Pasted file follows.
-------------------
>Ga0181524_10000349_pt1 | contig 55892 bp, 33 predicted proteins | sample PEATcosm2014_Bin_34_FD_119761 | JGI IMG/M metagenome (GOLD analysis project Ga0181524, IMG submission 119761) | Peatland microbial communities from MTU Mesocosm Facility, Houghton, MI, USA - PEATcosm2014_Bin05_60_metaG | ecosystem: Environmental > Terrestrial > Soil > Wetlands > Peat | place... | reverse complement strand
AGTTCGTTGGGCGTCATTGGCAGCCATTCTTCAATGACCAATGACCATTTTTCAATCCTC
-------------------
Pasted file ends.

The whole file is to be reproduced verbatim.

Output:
>Ga0181524_10000349_pt1 | contig 55892 bp, 33 predicted proteins | sample PEATcosm2014_Bin_34_FD_119761 | JGI IMG/M metagenome (GOLD analysis project Ga0181524, IMG submission 119761) | Peatland microbial communities from MTU Mesocosm Facility, Houghton, MI, USA - PEATcosm2014_Bin05_60_metaG | ecosystem: Environmental > Terrestrial > Soil > Wetlands > Peat | place... | reverse complement strand
AGTTCGTTGGGCGTCATTGGCAGCCATTCTTCAATGACCAATGACCATTTTTCAATCCTC